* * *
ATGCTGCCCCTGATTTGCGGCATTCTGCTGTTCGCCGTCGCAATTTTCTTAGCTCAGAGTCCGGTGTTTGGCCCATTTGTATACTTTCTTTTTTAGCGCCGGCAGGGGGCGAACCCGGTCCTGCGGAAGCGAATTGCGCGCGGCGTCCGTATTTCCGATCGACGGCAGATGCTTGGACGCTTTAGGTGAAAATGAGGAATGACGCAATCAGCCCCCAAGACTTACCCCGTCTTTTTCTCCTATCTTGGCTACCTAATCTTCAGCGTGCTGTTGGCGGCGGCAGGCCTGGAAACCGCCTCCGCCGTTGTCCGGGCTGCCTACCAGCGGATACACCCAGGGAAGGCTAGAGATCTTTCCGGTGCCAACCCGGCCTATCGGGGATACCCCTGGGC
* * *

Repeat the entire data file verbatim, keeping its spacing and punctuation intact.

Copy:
ATGCTGCCCCTGATTTGCGGCATTCTGCTGTTCGCCGTCGCAATTTTCTTAGCTCAGAGTCCGGTGTTTGGCCCATTTGTATACTTTCTTTTTTAGCGCCGGCAGGGGGCGAACCCGGTCCTGCGGAAGCGAATTGCGCGCGGCGTCCGTATTTCCGATCGACGGCAGATGCTTGGACGCTTTAGGTGAAAATGAGGAATGACGCAATCAGCCCCCAAGACTTACCCCGTCTTTTTCTCCTATCTTGGCTACCTAATCTTCAGCGTGCTGTTGGCGGCGGCAGGCCTGGAAACCGCCTCCGCCGTTGTCCGGGCTGCCTACCAGCGGATACACCCAGGGAAGGCTAGAGATCTTTCCGGTGCCAACCCGGCCTATCGGGGATACCCCTGGGC